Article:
The Haslam administration’s plans to demolish the historic Cordell Hull building are still under review, the governor said recently.
“The evaluation is to decide whether we’d be better off to use that and reconfigure it or to use it in some other way,” Gov. Bill Haslam told reporters at state economic development conference in Nashville Friday.
“Regardless, that building is going to have to be reconfigured,” he said.
In the spring, the administration sought approval to demolish the 59-year-old building after a real estate firm was hired by the administration to study the condition of the state’s buildings.
Jones Lang Lasalle, a Chicago-based company that Haslam once invested in, determined that the state would need to spend $40 million to repair the Cordell Hull structure and an adjoining building. The firm then recommended tearing the office building down as the most cost-efficient plan of action.
The Haslam administration has agreed that the Hull building is more of a liability than an asset to the state, saying its layout isn’t conducive to the style of office design that the state is seeking to implement.
Employees who are currently housed in the Cordell Hull building, located adjacent to the State Capitol on Charlotte Avenue, will move to the William R. Snodgrass Tennessee Tower, 312 Rosa L. Parks Blvd. in downtown Nashville. The move is estimated to save the state $100 million over the next 10 years, Haslam said.
“Either way economically we are a lot better off having people move out of there to somewhere else. And if that building is deemed it’s the best place and worthy of being used, then we’ll do the reconfiguration,” Haslam said.
JLL also suggested either selling the land to a private developer who could then lease office space back to the state or creating green space.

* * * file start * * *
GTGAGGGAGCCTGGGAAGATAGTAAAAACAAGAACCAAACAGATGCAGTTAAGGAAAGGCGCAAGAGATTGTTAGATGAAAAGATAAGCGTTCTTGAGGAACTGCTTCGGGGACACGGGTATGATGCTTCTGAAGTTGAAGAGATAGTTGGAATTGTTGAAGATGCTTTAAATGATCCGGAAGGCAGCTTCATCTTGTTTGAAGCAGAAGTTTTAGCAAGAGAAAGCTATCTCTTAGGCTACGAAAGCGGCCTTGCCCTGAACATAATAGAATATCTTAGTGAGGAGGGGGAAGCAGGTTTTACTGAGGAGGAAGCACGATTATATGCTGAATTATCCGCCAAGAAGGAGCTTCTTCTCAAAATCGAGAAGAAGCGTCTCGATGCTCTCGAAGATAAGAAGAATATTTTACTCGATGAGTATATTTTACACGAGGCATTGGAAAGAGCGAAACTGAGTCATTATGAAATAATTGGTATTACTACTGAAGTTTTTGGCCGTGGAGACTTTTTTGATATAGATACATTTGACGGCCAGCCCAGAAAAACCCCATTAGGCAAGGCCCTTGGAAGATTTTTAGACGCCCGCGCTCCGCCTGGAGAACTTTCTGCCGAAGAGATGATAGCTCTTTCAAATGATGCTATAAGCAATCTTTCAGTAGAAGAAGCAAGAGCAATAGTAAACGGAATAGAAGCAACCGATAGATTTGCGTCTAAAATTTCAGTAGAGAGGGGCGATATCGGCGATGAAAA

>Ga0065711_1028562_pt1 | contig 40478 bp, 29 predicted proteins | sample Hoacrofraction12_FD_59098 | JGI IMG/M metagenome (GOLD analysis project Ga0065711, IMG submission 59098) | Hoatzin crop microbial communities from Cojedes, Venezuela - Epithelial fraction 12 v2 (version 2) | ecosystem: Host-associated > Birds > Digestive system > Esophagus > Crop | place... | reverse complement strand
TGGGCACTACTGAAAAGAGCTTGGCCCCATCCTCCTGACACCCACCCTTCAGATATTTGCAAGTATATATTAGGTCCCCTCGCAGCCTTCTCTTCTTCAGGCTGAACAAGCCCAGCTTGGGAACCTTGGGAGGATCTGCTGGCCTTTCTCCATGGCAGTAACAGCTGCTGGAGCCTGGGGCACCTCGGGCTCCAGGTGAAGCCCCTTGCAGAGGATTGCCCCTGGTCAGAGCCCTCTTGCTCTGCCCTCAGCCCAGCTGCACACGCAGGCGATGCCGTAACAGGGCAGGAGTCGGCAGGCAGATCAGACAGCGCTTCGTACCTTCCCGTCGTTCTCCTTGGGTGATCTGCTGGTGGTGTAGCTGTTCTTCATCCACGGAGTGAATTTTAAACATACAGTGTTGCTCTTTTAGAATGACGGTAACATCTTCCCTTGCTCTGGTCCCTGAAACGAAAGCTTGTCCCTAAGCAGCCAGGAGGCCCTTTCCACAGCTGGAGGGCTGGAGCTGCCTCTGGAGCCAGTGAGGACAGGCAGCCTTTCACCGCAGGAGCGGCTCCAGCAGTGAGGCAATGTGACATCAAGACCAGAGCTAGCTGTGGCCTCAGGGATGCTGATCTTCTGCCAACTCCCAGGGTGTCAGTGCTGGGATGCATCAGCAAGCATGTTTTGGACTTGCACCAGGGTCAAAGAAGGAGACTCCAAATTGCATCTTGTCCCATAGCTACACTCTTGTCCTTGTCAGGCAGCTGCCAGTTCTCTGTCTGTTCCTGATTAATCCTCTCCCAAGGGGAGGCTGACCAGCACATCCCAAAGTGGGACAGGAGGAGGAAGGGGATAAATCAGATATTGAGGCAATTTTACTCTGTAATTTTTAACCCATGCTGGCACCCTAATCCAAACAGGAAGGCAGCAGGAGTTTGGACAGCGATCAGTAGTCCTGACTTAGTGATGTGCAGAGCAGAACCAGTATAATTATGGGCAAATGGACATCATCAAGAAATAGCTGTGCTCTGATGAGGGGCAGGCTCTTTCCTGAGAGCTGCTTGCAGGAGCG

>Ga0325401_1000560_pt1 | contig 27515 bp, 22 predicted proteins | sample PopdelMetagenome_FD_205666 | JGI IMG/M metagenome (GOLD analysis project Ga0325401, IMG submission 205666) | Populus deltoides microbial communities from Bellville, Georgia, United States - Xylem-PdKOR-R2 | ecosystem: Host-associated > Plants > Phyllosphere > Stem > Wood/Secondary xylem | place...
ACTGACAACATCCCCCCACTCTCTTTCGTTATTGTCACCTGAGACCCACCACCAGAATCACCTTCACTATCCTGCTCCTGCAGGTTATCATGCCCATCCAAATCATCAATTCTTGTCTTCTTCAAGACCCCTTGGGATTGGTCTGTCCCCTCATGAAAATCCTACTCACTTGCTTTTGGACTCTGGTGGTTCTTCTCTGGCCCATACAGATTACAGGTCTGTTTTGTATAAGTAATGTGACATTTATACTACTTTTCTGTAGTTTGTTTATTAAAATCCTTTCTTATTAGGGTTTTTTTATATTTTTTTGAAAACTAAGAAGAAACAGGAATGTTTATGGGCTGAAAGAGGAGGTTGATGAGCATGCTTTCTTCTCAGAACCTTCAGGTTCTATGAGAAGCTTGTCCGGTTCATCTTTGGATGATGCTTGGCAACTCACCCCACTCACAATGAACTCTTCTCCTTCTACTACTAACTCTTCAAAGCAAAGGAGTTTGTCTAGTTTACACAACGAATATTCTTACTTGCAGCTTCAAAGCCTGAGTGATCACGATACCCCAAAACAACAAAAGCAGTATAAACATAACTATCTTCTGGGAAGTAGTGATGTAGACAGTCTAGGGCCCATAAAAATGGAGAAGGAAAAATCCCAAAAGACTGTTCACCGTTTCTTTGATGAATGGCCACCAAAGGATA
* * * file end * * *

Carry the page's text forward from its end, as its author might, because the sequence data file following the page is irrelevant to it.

Despite the claims of neglect from JLL, a report from News Channel 5 said it would only take $2.8 million to repair the building’s leaking foundation and only $28 million to repair all the issues currently plaguing the National Register-eligible government building.
Haslam’s plans came under fire after a tour of the building by state lawmakers didn’t turn up as many problems as questions.
The Tennessean furthermore reported in July that Jones Lang Lasalle will receive a 4 percent commission when state workers are relocated.
And the company was initially hired for $1 million to evaluate the state’s $6.2 billion in property holdings, “but that agreement gradually grew to $38 million to manage state buildings and represent Tennessee in lease negotiations,” the newspaper reported.
At least one group thinks the building is worth saving. Historic Nashville Inc. listed the Cordell Hull Building on its annual Nashville Nine. The list is made up of buildings “threatened by demolition, neglect or development”
The group said the Cordell Hull Building is worth saving because it is “one of the best examples of mid-century modern office architecture in the state.” Also it was designed by a local architectural firm and it’s public spaces are lined with “now-rare Tennessee pink marble on the walls,” Historic Nashville wrote in a press release.